How the Information Age Has Made Things Worse Amid Coronavirus Pandemic

As we all watch the financial market downturn again try to statistically eclipse the 1929 Crash, it seems appropriate to consider once more whether the vaunted Information Age will be a benefit to modern society or its worst enemy.  It’s true that when this particular strain of coronavirus jumped to humans, even with Chinese government irresponsibility, it gained international attention far quicker through our global interconnectivity than previous viral threats and as a result viable containment efforts were deployed quicker, probably saving more lives than in previous pandemics.

But this event is also the perfect storm exposing a massive weakness in our current Information Age dynamic. When the modern world is faced with an unexpected threat and the path forward is impossible to determine quickly, wisdom is the first victim drowned in a cacophonous sea of contradictions fueled by competing realities.

Proverbs 13:3 tells us: “Those who guard their lips preserve their lives, but those who speak rashly will come to ruin.” We are unable to trust each other while walking in the dark, because credibility has been sacrificed on the altar of agenda. Ephesians 5:15-16 urges us to: “Be very careful, then, how you live — not as unwise but as wise, making the most of every opportunity, because the days are evil.”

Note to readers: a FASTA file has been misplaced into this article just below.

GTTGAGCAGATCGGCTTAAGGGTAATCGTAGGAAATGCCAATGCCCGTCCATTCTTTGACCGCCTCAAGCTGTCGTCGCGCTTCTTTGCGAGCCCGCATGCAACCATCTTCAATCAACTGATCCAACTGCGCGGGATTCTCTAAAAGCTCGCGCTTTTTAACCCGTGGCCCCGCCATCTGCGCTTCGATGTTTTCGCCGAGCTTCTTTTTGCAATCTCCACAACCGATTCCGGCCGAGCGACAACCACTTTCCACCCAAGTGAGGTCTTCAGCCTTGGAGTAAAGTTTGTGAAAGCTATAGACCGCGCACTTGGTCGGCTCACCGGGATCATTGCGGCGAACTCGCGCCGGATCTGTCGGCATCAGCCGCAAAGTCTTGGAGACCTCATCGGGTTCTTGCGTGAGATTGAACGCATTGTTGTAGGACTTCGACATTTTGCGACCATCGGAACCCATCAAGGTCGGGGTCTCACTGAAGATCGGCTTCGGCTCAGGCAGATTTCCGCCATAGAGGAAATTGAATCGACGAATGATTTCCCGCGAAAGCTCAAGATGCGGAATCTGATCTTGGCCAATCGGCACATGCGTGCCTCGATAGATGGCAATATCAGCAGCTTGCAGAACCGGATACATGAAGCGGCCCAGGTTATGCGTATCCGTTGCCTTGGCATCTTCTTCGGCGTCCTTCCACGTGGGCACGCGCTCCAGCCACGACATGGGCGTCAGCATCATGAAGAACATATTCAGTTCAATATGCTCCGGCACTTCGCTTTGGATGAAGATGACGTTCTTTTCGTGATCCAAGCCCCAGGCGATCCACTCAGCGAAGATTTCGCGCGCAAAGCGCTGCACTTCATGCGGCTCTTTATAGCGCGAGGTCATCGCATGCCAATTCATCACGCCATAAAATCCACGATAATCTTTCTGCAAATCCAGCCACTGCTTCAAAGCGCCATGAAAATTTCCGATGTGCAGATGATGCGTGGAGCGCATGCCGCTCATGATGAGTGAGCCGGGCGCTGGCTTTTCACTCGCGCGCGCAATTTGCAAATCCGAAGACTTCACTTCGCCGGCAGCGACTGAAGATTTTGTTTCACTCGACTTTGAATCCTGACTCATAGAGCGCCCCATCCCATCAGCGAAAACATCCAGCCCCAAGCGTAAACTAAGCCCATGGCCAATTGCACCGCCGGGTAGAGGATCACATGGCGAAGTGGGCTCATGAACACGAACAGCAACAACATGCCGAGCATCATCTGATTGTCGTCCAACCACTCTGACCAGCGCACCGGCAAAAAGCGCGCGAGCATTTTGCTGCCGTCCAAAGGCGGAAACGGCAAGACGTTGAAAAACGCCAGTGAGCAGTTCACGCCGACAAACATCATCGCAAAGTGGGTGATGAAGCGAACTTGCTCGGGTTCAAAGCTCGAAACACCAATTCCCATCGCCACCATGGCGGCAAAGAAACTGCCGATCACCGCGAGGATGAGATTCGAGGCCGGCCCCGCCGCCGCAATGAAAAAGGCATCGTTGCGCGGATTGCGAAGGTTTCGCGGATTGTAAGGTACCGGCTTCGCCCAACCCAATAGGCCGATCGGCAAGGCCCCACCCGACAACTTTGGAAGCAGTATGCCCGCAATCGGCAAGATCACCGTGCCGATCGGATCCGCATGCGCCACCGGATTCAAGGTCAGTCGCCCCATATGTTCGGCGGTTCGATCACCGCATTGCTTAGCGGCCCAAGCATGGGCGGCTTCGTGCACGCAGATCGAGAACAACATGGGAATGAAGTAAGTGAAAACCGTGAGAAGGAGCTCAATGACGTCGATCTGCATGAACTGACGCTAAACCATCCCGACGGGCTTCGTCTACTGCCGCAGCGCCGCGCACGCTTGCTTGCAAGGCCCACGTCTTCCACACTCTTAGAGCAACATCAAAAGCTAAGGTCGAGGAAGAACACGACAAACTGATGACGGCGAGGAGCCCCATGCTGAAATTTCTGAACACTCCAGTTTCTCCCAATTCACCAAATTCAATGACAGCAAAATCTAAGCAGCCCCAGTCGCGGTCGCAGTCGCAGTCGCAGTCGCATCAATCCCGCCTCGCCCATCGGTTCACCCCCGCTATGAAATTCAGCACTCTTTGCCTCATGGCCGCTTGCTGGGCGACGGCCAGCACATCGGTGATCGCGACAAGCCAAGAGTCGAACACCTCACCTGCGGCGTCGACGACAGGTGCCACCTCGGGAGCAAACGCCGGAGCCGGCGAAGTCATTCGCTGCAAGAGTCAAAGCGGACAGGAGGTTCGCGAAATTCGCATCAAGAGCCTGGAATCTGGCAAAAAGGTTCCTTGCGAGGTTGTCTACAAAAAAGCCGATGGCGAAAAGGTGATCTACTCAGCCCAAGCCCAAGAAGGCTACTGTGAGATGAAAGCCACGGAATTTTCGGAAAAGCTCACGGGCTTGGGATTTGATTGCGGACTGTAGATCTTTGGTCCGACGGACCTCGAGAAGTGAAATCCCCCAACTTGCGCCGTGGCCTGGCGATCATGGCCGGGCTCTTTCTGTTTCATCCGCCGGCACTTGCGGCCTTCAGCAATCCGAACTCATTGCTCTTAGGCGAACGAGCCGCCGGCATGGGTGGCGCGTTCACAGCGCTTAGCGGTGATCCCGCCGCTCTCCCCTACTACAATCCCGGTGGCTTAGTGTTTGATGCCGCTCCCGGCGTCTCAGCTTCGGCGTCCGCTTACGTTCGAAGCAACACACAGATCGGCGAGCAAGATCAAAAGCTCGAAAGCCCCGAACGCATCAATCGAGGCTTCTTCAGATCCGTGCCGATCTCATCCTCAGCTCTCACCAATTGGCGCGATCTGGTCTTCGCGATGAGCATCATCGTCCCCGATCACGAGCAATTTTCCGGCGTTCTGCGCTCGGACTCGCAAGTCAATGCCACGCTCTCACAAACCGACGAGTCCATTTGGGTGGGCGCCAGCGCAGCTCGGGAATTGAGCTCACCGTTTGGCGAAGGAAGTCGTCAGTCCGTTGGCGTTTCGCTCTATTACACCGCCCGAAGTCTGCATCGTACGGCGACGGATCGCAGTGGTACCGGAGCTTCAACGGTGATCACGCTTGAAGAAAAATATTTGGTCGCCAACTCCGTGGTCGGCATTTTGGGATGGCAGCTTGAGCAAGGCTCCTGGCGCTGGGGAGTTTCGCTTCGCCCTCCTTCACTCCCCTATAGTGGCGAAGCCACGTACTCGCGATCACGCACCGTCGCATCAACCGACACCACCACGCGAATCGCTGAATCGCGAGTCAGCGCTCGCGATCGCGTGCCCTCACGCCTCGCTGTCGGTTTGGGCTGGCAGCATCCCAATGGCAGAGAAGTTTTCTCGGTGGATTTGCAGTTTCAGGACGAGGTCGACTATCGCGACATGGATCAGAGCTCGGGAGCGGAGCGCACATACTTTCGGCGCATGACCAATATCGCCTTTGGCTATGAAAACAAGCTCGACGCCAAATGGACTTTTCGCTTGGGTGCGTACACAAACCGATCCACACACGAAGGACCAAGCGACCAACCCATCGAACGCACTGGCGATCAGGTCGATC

Consider these emerging facts about the virus that argue for walking together more carefully and trying harder to keep perspective:

  • Yes, there is dangerously little human immunity in weak and older populations against COVID-19, which likely has a mortality rate significantly higher than influenza in older populations, but it has yet to be fatal for anyone under 50 in the U.S. According to the CDC, the average age of a fatal COVID-19 victim in the U.S. is currently 80;
  • Unlike influenza, which cannot be contained, community containment of the virus is a viable option to save lives in weaker populations. This was made abundantly clear last week when virtually all organizations took swift steps to curtail gatherings of 250 people or more (lowered to 50 on Sunday) until vaccine efforts, laboratory and hospital capacity, and testing protocols can catch up to prevention efforts;
  • The debilitating consequences of containing the virus on communities are only temporary, as evidenced by the fact that contagion in China’s Wuhan Provence is on a sharp downward trend and normal activities are resuming at a fast pace.

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SOURCE: Christian Post